Three Philadelphia University midwifery faculty members traveled to Haiti recently to provide care for pregnant women and others in the small, impoverished country, which is still reeling from a massive earthquake in January.
“It was with sadness that we witnessed the human suffering,” said Cindy Farley, Ph.D., CNM, FACNM, who with the other midwives treated from 30 to 50 women a day. “What we were doing wasn’t enough, but just going down there communicates something to the people you’re serving.”
Midwives Farley, Tanya Tringali and Liane Miller each took leave from their classes to volunteer with Midwives for Haiti from March 27 to April 3. Farley, who is based in Ohio, is associate program director and coordinator of graduate studies at PhilaU’s Midwifery Institute, a distance education program. Tringali is based in New York and Miller in Texas.
Midwives for Haiti was established even before the earthquake to help combat the high infant mortality rate in Haiti, one of the poorest countries in the Western hemisphere. One of the group’s main goals is to expand the health infrastructure of the country by educating and training health providers in Haiti.
But when the devastating 7.0 magnitude quake hit on Jan. 12, killing an estimated 250,000 to 300,000 people according to the United Nations, volunteers with Midwives for Haiti stepped in to meet the emergency health care needs of the country, despite the fact that the group was devastated by the loss of a school building and several teachers and students who were killed in the earthquake.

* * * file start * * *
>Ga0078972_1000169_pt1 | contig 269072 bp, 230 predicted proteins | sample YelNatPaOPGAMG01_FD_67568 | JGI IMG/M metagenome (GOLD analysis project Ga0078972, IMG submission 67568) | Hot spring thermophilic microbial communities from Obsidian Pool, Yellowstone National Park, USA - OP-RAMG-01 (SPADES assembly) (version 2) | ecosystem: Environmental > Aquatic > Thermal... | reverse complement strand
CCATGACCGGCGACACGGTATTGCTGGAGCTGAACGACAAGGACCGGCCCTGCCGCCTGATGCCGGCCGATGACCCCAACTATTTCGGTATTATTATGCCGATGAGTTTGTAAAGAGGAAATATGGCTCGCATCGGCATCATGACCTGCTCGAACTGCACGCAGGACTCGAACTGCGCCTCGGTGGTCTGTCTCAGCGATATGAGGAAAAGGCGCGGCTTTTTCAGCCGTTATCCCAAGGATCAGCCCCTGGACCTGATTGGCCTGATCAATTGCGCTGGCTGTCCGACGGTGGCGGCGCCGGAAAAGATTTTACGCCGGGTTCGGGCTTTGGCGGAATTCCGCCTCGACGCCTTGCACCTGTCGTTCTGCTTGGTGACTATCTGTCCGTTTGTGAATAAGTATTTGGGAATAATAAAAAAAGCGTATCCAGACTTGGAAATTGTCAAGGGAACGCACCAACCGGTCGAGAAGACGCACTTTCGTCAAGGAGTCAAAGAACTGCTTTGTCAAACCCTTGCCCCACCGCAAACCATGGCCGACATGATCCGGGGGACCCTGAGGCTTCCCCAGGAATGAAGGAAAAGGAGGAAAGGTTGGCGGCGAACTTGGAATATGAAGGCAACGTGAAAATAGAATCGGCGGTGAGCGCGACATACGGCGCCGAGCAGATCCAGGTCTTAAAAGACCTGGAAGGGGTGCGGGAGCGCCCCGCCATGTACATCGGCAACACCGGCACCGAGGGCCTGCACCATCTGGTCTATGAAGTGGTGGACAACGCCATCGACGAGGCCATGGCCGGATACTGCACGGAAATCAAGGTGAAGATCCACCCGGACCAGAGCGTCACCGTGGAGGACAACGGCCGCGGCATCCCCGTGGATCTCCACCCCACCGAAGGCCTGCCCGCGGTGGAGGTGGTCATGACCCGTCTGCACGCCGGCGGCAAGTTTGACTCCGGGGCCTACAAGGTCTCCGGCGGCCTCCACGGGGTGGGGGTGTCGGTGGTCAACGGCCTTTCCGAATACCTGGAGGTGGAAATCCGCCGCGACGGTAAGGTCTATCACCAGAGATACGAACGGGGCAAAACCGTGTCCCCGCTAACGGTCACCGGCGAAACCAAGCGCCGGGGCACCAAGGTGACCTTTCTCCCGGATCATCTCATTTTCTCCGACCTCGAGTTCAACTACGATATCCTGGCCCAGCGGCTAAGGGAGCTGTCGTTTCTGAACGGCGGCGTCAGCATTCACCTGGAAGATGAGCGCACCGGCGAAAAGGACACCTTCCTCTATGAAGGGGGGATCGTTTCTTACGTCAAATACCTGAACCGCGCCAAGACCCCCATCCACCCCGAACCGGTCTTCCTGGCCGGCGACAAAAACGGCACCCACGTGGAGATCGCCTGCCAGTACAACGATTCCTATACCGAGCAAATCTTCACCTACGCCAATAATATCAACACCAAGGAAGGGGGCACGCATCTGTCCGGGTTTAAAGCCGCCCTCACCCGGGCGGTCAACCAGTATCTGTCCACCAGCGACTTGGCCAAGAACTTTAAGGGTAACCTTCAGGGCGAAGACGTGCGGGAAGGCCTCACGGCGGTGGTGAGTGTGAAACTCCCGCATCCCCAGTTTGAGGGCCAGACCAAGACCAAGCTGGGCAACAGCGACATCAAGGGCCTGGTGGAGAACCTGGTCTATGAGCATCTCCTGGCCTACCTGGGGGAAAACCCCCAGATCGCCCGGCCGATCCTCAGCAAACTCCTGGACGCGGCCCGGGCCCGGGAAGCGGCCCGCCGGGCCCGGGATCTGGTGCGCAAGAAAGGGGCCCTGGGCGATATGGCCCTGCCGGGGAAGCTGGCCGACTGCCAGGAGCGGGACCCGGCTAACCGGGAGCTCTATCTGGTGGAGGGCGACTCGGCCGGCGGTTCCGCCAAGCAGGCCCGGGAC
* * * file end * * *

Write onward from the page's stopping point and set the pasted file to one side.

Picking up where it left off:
Setting up a temporary clinic from scratch, the midwives saw hundreds of pregnant women and others with gynecological complaints during the week, Farley said. They worked in the demolished capital city of Port-au-Prince and at a rural location on the coast, in conjunction with a larger medical group that treated more than 200 patients a day.
The midwives brought with them as many supplies and instruments as they could. They worked in primitive conditions, and both the humidity levels and mosquitoes were oppressive. “It was good experience in how to work with few resources,” Farley said. “We’re used to having lab tests and high-tech equipment for everything. You have to learn to appreciate listening, asking, touching – those kinds of assessment are really important.”
The PhilaU colleagues were the first midwives to volunteer in Haiti after the quake. Now with money and volunteers flowing into the country, Farley said Midwives for Haiti is working towards its longer-term goal of building a birth center in Cite Soleil, a slum just outside the capital, and to educate and train women’s health care providers in Haiti. The PhilaU group raised $15,000 to help accomplish this.
Tringali said the people of Haiti “need us there to provide care now, but what they really need, in the long run, is help getting them to a place where they can take care of their own.” She added, “I feel very positive about what this project will bring to this community in years to come, the most important of which will be a dramatic reduction in the maternal and infant mortality rates in this region.”
The trip also provided some ideas for future collaboration between PhilaU’s Midwifery Institute and the people of Haiti. “We have a course in reproductive health in developing nations, and we have thought in the past about putting an experiential component to it,” Farley said.